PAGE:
An expedition to the area was planned for last summer, but it was scuttled by the pandemic. Power is hoping vulcanologists can get to the area next summer. Meanwhile, “we’ve got a couple of ways we’re trying to move forward,” he said.
Satellite monitoring can track the islands’ temperature and provide some visual information and there are a couple of remote seismic stations in the area to monitor ground movements. The islands themselves are uninhabited and a long way from nowhere.
The nearest community is Nikolski, an outpost of 18 residents living in 12 homes on Umnak Island about 50 miles to the east. The island is home to more sheep, cattle and horses than people. The only way to get there is by small plane to an unlighted gravel airstrip owned by the U.S. Air Force. There is no port. Provisions are delivered once or twice per year by barge and have to be lightered about three miles to shore because of shallow water.
An old U.S. Naval Station on Adak Island is about 250 miles to the west. It is home to a struggling fishing processing plant and serves as a refueling stop for some Bering Sea fishing boats. The population has shrunk from about 6,000 when the Naval Air Station was in operation to about 300 today.
The area itself is about 1,000 miles from Anchorage, or about the distance from New York to St. Louis.
A smallish, volcanic island in the Pacific about 100 miles west of Jakarta, Indonesia, Krakatoa killed more than 36,000 people when it exploded in August 1883, but that was only the beginning of global impacts.
The mountain’s explosion – later judged to be 10,000 times more powerful than the nuclear bomb that destroyed the Japanese city of Hiroshima during World War II – hurled five to 11 cubic miles of rock, ash, dust and debris into the atmosphere and generated shock waves that rippled around the planet seven times.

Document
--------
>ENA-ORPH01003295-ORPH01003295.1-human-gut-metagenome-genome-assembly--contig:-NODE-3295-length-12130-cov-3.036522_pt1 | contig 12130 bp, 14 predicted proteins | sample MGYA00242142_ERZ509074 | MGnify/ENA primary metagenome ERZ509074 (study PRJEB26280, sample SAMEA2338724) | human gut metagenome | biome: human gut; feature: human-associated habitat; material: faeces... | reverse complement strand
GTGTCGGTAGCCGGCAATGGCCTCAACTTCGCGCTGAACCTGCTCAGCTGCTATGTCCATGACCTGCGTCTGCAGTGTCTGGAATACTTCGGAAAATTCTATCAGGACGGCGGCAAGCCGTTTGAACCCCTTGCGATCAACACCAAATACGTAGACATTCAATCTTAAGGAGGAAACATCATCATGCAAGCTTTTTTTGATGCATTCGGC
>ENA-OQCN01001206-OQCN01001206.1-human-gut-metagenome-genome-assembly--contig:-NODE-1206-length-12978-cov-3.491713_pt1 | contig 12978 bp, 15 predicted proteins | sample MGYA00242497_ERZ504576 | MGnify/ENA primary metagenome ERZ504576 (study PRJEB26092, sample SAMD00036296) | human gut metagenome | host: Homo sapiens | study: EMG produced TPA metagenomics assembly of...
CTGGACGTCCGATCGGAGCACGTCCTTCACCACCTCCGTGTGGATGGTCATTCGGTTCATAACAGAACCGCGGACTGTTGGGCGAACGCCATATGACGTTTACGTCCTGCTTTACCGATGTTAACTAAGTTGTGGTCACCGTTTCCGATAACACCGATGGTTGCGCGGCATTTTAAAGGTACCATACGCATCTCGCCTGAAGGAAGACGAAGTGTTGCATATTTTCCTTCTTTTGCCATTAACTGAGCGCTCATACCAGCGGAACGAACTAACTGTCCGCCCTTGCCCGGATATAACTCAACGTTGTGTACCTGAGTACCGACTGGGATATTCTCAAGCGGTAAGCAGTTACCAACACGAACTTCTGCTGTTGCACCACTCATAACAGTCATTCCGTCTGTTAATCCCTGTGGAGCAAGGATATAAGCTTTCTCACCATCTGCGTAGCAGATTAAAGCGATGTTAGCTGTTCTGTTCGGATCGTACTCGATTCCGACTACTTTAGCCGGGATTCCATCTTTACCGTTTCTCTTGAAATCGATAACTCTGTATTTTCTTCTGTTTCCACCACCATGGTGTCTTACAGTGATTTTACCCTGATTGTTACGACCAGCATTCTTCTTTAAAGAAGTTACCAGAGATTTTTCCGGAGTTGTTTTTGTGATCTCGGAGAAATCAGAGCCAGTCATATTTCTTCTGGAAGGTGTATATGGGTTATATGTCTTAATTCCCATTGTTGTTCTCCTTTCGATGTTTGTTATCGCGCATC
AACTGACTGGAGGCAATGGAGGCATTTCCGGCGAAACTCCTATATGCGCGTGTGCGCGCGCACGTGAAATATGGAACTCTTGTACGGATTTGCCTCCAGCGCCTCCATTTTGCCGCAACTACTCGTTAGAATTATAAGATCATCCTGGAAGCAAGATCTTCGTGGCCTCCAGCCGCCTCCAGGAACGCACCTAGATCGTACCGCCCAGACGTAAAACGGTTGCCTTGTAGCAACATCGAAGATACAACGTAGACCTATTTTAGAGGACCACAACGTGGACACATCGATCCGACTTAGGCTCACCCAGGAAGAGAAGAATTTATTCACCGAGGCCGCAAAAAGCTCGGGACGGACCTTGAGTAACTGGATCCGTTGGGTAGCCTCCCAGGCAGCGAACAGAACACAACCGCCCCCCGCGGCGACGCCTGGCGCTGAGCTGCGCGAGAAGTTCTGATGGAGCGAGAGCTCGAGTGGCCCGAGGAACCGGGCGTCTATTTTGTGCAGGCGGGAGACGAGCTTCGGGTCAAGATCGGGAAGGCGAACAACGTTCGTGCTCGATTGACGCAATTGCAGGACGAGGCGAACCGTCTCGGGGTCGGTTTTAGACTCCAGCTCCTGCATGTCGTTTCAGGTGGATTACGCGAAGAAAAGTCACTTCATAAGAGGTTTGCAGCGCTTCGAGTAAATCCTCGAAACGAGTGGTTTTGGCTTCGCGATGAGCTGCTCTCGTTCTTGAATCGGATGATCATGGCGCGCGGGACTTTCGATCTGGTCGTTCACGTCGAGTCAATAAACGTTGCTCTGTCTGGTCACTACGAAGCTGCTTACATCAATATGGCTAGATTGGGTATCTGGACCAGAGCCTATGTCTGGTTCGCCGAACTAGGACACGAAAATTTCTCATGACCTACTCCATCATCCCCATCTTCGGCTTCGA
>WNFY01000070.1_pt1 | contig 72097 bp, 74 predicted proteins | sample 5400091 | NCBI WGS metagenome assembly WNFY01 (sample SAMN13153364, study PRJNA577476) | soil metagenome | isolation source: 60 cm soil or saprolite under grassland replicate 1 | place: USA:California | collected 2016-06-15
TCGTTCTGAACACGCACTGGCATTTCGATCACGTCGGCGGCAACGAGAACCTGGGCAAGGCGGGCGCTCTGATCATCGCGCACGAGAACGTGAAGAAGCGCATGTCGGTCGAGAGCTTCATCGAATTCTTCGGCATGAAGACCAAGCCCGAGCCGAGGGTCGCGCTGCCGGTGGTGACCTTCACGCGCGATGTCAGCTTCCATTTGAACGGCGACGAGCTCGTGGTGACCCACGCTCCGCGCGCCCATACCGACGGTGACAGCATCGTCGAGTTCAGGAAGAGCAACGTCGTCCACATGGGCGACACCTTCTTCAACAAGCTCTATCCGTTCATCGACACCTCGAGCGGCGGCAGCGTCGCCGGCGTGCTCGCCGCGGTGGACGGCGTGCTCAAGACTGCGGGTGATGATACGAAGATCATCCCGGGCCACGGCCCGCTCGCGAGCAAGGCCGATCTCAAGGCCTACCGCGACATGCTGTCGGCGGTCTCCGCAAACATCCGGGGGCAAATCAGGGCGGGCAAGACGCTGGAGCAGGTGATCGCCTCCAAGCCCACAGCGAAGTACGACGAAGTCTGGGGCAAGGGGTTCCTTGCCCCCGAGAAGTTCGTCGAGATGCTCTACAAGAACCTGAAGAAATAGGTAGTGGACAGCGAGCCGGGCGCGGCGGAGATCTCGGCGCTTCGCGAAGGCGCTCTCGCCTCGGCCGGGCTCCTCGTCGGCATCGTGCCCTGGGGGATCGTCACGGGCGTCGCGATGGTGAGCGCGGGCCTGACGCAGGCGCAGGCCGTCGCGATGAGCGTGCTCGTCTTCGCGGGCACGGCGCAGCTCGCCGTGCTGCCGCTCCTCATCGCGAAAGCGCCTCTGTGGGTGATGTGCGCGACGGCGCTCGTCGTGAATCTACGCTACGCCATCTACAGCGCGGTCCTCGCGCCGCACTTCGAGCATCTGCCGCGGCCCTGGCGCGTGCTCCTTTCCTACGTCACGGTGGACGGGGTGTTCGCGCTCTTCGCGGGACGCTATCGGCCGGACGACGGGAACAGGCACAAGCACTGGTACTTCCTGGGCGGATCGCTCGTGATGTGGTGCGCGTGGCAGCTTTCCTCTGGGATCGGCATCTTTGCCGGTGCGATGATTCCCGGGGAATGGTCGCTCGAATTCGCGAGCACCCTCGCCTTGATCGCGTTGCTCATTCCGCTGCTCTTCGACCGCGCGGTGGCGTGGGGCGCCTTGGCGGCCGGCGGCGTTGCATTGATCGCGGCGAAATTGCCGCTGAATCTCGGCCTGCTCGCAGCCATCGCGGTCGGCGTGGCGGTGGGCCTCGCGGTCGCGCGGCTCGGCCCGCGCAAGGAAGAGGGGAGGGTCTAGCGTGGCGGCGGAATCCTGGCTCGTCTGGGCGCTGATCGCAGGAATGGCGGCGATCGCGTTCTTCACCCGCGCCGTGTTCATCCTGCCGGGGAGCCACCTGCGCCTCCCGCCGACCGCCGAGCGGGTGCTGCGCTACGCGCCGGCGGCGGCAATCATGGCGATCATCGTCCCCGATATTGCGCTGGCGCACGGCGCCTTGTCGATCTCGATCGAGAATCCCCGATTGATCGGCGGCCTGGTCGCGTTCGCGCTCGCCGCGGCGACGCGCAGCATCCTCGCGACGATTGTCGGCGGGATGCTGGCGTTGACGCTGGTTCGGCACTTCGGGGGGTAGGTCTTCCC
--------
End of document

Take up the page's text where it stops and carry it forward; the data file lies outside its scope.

The sunlight-blocking effect of all that dirt in the atmosphere lowered global temperatures for half a decade, according to the National Oceanic and Atmospheric Administration, and played all sorts of havoc with climate.
Southern California witnessed recorded rains not to be matched until 2005 when The New York Times headlined that “A Season of Mud and Death In California Continues.”
The population of California in 1880 was 865,000 people, not much bigger than the population of Alaska today, according to the U.S. Census. The state had swollen to 36 million by 2005.
The global consequences of a Krakatoa-like explosion today would likely be far worse than in 1880 simply given the quintupling of global population from around 1.5 billion in the mid-1800s to 7.8 billion today.
And if the explosion was bigger than Krakatoa?
Well, one could think in COVID terms. Even the little things Mother Nature does can have huge consequences.